Bon pied bon oeil

Friday, May 1st, 2015

2015-04-14 - Bernard.jpg

Reveal.js me something

Sunday, April 26th, 2015

tl;dr: I’ve cre­ated a project for cre­at­ing Reveal.JS pre­sen­ta­tions quickly using Mark­down alone

About

I’ve been want­ing to play around with Reveal.js quite some time but never quite took the time nec­es­sary to read the doc.

Yes­ter­day I did and real­ized that the only seri­ous edi­tor for Reveal.js is http://slides.com/ which is only free for pub­lic decks (which is nice BTW) and well, I’d also like to cre­ate my own slide decks with­out pay­ing just to be able to do so.

Given that Reveal.js is free and open source (MIT license), you can also clone their git repos­i­tory and cre­ate your decks by hand. I like HTML but found Reveal.JS’s syn­tax a bit too ver­bose. Luck­ily, there’s also a way to use Mark­down to define the con­tents of a slide (and the mark­down code is con­verted at run­time using a JS library pro­vided with Reveal.js).

I’ve looked for a way to cre­ate Reveal.js pre­sen­ta­tions quickly based on Mark­down alone but couldn’t find one that pleased me.. so I’ve cre­ated my very own.

dSebastien’s reveal.js pre­sen­ta­tions template

presentations-revealjs is a sim­ple to use tem­plate for cre­at­ing Reveal.js pre­sen­ta­tions using Mark­down alone that comes along with a use­ful build script.

Using it you can:

  • Cre­ate your slide deck using mark­down alone
  • Edit your meta­data in a sin­gle con­fig­u­ra­tion file
  • Tweak Reveal.JS as you wish in the pro­vided template
  • Use a few NPM com­mands to build your pre­sen­ta­tion and serve it to the world
  • See the results live (thanks to Browser­Sync)

Check out the project page for more details as well as usage guidelines =)

A bit more Windows Docker bash-fu

Wednesday, April 22nd, 2015

Feel­ing bashy enough yet? :)

In my last post, I’ve given you a few use­ful func­tions for mak­ing your life with Docker eas­ier on Win­dows. In this post, I’ll give you some more, but before that let’s look a bit a what docker-machine does for us.

When you invoke docker-machine to pro­vi­sion a Docker engine using Vir­tu­al­box, it “sim­ply” cre­ates a new VM… Okay though pretty basic, this expla­na­tion is valid ^^.

What? Not enough for you? Okay okay, let’s dive a bit deeper =)

Besides the VM, behind the scenes, docker-machine gen­er­ates mul­ti­ple things for us:

  • a set of self-signed cer­tifi­cates: used to cre­ate a server cer­tifi­cate for the Docker engine in the VM and a client cer­tifi­cate for the Docker client (also used by docker-machine to inter­act with the engine in the VM)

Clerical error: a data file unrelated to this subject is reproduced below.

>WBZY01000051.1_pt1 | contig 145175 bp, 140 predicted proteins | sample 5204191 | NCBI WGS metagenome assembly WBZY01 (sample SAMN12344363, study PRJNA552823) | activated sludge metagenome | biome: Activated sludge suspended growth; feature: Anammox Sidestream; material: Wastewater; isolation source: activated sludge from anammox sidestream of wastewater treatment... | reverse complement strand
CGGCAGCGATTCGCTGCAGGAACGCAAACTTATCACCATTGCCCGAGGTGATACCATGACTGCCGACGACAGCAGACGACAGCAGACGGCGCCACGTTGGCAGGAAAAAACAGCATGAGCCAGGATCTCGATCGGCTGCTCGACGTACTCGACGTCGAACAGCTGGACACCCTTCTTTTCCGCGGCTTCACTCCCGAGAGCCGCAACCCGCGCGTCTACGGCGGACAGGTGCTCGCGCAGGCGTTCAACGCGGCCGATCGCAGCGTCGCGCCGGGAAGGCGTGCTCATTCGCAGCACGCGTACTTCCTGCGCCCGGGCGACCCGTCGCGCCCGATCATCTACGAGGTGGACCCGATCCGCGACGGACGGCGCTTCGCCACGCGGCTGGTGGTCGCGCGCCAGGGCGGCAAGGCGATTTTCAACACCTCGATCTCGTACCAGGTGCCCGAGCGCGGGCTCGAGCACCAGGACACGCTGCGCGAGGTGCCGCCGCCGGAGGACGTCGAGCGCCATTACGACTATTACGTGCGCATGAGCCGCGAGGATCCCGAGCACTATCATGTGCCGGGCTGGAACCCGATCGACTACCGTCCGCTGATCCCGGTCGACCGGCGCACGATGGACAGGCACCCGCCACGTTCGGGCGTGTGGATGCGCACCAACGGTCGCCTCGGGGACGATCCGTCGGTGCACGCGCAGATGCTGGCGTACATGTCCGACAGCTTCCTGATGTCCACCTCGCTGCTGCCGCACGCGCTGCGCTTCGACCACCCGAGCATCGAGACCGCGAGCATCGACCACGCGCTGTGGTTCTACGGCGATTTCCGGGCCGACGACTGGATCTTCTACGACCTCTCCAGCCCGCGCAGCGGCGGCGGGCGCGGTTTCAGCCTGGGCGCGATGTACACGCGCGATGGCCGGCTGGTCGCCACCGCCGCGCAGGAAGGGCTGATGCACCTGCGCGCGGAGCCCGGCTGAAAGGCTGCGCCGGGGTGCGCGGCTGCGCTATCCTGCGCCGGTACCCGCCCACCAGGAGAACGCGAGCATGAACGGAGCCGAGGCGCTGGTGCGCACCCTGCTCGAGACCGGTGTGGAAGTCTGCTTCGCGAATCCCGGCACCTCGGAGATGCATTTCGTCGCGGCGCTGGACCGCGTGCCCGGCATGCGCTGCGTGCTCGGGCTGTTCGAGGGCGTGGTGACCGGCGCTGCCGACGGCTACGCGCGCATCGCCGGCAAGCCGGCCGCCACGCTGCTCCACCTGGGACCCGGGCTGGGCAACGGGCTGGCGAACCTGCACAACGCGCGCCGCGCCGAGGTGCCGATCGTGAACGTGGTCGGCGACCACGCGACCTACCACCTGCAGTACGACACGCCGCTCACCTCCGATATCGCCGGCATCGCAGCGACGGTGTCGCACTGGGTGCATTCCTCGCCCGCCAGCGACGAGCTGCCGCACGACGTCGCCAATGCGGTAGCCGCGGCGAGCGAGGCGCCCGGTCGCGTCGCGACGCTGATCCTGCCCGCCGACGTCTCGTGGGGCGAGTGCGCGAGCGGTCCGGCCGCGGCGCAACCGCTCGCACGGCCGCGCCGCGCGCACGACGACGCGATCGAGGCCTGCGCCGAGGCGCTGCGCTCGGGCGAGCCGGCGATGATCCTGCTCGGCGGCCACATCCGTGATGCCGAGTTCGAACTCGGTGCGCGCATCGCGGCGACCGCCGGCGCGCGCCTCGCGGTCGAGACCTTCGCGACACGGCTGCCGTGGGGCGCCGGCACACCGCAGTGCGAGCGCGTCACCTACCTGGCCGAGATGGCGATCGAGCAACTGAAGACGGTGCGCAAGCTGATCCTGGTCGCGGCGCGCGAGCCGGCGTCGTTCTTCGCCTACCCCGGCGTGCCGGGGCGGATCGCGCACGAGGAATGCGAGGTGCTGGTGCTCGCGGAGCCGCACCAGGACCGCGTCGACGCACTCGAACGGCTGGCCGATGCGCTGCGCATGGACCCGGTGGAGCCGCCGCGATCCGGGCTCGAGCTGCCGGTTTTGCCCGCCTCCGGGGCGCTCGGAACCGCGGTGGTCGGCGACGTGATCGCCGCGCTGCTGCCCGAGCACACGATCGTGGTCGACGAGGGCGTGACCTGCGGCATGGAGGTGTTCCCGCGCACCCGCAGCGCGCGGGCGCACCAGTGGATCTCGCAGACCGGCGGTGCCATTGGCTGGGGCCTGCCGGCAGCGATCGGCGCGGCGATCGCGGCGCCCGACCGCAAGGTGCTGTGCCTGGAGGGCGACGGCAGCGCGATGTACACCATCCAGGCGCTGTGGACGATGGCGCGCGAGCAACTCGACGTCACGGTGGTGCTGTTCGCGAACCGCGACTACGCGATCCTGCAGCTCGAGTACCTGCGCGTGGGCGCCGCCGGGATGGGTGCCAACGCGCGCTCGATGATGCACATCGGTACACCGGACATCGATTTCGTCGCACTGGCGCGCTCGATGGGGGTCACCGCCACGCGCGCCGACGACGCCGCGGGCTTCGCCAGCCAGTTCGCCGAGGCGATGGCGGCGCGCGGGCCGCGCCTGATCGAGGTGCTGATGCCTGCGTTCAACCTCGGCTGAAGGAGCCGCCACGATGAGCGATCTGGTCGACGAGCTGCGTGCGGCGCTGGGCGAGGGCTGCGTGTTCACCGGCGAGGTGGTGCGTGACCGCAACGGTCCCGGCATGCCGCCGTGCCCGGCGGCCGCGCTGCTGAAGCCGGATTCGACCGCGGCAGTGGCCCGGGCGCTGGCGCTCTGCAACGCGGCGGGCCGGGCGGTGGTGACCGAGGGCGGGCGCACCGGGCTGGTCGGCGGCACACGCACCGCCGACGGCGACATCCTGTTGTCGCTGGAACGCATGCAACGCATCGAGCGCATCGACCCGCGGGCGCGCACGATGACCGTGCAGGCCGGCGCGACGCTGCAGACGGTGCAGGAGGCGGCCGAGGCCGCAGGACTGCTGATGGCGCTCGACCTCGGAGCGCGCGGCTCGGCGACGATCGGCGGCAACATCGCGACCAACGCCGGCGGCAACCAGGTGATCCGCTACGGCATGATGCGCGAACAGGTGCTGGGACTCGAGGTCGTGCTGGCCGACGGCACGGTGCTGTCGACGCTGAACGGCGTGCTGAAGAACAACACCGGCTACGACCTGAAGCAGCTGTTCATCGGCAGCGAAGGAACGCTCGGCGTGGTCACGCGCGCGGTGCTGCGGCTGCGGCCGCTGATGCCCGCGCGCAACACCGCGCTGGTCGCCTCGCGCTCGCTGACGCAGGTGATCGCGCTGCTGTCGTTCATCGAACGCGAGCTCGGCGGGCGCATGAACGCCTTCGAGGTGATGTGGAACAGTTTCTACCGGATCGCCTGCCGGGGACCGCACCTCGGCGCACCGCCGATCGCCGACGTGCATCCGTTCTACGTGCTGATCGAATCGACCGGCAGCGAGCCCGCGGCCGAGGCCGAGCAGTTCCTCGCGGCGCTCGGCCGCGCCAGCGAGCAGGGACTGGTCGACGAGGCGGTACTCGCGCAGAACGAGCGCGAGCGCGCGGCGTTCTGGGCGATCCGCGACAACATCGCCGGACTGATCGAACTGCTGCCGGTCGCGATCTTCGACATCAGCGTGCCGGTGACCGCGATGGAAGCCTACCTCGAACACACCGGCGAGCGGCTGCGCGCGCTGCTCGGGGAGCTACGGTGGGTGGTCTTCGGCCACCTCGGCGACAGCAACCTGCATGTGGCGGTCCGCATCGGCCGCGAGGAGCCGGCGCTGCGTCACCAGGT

• an SSH key-pair (based on RSA): autho­rized by the SSH dae­mon and used to authen­ti­cate against the VM

Docker-machine uses those to con­fig­ure the SSH dae­mon as well as the Docker engine in the VM and stores these locally on your com­puter. If you run the fol­low­ing com­mand (where docker-local is the name of the VM you’ve cre­ated), you’ll see where those files are stored:

command: eval "$(docker-machine env docker-local)"

export DOCKER_TLS_VERIFY=1
export DOCKER_CERT_PATH="C:\\Users\username\.docker\\machine\\machines\\docker-local"
export DOCKER_HOST=tcp://192.168.99.108:2376

As you can see above, the files related to my “docker-local” are all placed under c:\Users\username\.docker\machine\machines\docker-local. Note that DOCKER_TLS_VERIFY is enabled (which is nice). Also note that the DOCKER_HOST (i.e., engine) IP is the one of the VM (we’ll come back to this later on). Finally, the DOCKER_HOST port is 2376, which is Docker’s default.

Using docker-machine you can actu­ally over­ride just about any set­ting (includ­ing the loca­tion where the files are stored).

If you take a look at that loca­tion, you’ll see that docker-machine actu­ally stores many inter­est­ing things in there:

  • a docker-local folder con­tain­ing the VM meta­data and log files
  • boot2docker.iso: the ISO used as basis for the VM (which you can update eas­ily using docker-machine)
  • the CA, server and client cer­tifi­cates (ca.pem, cert.pem, server.pem, …)
  • config.json: more about this below
  • disk.vmdk: the VM’s disk (use­ful to take in backup if you care (you shouldn’t :p)
  • the SSH key-pair that you can use to authen­ti­cate against the VM (id_rsa, id_rsa.pub)

As noted above, there’s also a ‘config.json’ file, which con­tains every­thing docker-machine needs to know about that Docker engine:

{
	"DriverName" : "virtualbox",
	"Driver" : {
		"CPU" : -1,
		"MachineName" : "docker-local",
		"SSHUser" : "docker",
		"SSHPort" : 51648,
		"Memory" : 1024,
		"DiskSize" : 20000,
		"Boot2DockerURL" : "",
		"CaCertPath" : "C:\\Users\\...\\.docker\\machine\\certs\\ca.pem",
		"PrivateKeyPath" : "C:\\Users\\...\\.docker\\machine\\certs\\ca-key.pem",